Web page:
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Decades After Paxton Police Chief's Murder, Man Faces Parole Board

A man convicted in the 1994 murder of a police chief was met with strong opposition when he went before the Massachusetts Parole Board Thursday.

Jamie Richards, 45, was one of three men imprisoned for the murder of Paxton Police Chief Robert Mortell in Holden. After waiving his right to a parole hearing five years ago, Richards came to ask for some leniency.

"I think it's a horrible thing. No one should be murdered, whether it's a police chief or not," he stated.

But the rest of the hearing lacked a show of remorse, according to board members. They criticized Richards for declining to make an apology to the family, as well as for showing little accountability.

"I haven't heard the apology. And I'm a little confused as to why we are sitting here," said board member Paul Tressler.

Over the course of the hearing, Richards became combative with members, refusing to answer some questions and taking offense to others. When they inquired whether he had prepared for the hearing at all, Richards simply said "no." He also told the board that he did not feel prepared for living back on the streets, citing a lack of support.

"If this is who you are today, I have concerns about who you're going to be out in the community," said board member Lucy Soto-Abbe.

During public testimony, several local and state police members spoke in opposition to Richards' release. Joining them in their efforts was Mortell's daughter, who was 11 when he died.

"We are sitting here because of his actions," said Erin Mortell, one of three children her father left behind.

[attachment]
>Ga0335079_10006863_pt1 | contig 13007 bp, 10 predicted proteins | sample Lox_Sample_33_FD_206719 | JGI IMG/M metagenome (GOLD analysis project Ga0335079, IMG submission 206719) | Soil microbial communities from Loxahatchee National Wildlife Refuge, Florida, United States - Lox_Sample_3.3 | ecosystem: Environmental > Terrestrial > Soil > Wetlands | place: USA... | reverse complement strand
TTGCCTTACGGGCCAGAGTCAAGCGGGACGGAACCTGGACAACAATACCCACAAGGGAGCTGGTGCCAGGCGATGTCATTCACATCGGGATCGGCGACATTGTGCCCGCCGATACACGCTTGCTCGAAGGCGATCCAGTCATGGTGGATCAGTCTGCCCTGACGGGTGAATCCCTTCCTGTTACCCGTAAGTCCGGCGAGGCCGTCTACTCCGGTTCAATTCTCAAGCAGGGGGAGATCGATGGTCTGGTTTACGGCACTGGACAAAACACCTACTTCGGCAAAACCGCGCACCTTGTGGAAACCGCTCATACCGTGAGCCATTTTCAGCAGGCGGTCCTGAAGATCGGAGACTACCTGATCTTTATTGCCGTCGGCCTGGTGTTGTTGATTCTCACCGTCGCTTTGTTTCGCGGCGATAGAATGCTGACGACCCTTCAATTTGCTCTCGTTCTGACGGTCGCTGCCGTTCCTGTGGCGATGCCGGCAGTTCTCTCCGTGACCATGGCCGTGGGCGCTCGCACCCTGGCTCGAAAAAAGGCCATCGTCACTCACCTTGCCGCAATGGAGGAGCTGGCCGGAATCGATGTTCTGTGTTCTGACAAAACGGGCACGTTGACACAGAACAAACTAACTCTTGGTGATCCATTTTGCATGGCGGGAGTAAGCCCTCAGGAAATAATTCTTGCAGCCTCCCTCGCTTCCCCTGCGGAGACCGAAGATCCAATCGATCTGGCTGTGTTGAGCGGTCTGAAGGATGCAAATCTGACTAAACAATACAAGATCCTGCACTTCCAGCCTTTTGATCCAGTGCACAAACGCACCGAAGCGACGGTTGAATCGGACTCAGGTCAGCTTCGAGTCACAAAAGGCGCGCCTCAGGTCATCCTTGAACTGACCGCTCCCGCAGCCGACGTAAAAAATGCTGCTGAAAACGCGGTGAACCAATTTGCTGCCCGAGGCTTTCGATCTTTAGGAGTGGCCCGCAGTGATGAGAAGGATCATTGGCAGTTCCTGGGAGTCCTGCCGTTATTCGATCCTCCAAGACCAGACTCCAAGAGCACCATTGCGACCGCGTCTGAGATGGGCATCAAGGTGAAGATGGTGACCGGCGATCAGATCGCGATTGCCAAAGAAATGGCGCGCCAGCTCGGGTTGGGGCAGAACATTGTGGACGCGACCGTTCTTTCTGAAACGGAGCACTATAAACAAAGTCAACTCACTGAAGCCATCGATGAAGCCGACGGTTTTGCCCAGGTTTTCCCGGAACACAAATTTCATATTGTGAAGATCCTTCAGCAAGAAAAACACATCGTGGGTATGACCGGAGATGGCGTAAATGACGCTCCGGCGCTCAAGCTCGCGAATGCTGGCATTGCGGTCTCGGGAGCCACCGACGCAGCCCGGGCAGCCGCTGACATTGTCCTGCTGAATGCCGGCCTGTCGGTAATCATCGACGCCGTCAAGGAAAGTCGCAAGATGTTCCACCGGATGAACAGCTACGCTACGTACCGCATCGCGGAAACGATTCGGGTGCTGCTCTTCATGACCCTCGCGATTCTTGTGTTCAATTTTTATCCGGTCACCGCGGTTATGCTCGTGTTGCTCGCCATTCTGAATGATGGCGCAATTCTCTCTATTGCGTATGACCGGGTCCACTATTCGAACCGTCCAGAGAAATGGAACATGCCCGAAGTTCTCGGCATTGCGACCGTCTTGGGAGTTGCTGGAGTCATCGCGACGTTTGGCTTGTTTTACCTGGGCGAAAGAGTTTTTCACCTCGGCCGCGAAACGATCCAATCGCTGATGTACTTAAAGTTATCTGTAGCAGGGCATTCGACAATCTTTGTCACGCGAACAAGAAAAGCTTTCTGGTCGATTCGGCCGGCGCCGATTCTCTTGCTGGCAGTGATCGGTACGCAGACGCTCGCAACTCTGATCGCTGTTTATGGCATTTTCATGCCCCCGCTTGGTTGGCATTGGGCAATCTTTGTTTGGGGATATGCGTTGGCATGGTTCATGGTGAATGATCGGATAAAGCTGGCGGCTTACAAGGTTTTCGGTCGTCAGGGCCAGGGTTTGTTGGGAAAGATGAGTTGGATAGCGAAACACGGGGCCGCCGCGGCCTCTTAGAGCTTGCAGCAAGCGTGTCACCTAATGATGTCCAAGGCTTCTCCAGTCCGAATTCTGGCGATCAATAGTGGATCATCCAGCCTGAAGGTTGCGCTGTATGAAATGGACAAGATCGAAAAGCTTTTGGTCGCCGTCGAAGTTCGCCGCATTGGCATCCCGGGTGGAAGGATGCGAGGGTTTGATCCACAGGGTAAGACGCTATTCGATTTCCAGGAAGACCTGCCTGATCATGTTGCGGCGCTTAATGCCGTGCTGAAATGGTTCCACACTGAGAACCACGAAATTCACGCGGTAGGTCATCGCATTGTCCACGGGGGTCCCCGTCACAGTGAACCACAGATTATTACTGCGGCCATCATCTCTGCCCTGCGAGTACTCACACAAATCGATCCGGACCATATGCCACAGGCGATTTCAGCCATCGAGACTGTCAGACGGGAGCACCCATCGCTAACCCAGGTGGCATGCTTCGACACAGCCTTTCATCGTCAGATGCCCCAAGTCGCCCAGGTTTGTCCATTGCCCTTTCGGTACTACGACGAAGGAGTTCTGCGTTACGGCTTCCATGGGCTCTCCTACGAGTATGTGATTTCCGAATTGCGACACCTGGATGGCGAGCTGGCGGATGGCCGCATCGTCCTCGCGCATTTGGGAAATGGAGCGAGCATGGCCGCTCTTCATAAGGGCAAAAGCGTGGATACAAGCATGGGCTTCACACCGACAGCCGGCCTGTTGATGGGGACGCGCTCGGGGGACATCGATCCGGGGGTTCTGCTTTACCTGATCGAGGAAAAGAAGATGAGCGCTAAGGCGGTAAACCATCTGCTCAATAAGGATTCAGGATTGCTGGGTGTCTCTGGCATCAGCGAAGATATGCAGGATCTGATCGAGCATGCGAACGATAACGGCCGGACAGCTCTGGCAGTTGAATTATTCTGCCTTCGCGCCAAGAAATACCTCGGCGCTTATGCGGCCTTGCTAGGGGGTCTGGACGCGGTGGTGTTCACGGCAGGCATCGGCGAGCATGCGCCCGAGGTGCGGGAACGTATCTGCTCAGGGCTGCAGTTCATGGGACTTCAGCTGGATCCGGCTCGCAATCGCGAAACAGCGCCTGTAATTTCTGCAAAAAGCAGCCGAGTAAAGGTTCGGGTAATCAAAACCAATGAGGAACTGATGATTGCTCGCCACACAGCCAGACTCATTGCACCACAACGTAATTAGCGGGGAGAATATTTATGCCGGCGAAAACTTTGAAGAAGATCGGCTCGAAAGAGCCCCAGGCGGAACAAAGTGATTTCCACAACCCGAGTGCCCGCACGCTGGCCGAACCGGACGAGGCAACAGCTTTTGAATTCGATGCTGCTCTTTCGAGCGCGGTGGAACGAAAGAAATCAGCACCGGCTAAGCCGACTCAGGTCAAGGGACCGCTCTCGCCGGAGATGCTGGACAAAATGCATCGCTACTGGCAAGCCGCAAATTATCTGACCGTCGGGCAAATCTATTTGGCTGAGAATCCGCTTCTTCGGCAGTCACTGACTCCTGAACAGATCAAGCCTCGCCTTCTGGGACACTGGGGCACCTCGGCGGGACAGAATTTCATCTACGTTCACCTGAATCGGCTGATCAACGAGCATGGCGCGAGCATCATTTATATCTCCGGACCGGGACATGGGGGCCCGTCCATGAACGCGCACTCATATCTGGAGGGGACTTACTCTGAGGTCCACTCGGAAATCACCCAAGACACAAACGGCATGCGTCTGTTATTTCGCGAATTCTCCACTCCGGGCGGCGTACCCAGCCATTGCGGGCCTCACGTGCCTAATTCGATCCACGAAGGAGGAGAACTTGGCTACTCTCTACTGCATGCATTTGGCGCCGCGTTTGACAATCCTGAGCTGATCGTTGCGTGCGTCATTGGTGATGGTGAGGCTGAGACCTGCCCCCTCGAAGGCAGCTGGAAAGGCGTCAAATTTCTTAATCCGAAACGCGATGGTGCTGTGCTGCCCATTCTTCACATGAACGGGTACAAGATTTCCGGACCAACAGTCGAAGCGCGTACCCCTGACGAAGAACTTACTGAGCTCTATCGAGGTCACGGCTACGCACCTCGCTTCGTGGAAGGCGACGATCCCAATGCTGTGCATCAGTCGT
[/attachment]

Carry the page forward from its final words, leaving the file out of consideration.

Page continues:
While she had prepared written remarks, she told the board that Richards' attitude throughout the hearing had struck a nerve.

"He's coming in here like it's a field trip," she said. "I don't know how you can expect this man to go into society, hold a job, show any respect for anybody besides himself."

In his own defense, Richards said the crowded hearing room made him nervous, which is why he declined to make a public apology. He also stated that he felt as though he was being punished for the crimes of one of his co-defendants, Michael Souza, the man who fired the deadly shot.

"Your whole life, you're told you're responsible for your own actions, until somebody else does something that's bad," Richards explained. "Now, I'm responsible for that, as well."

The argument did not sit well with Worcester Country District Attorney Joseph Early, who criticized Richards following the hearing.

"He came in here defiant, argumentative, taking no ownership over anything," Early said. "This would be the last guy in the world that should ever be paroled, and the family should not be going through this."

Richards' co-defendants in the case are still imprisoned. Souza, who was 25 at the time of the killing, was convicted of first-degree murder and was sentenced to life in prison without the possibility of parole. A third defendant, Kenneth N. Padgett Jr., 22 at the time of the killing, was convicted of second-degree murder and became eligible for parole after serving 15 years in prison. Padgett's request for parole was denied.

In Richards' case, the board will make a decision within two to six months.

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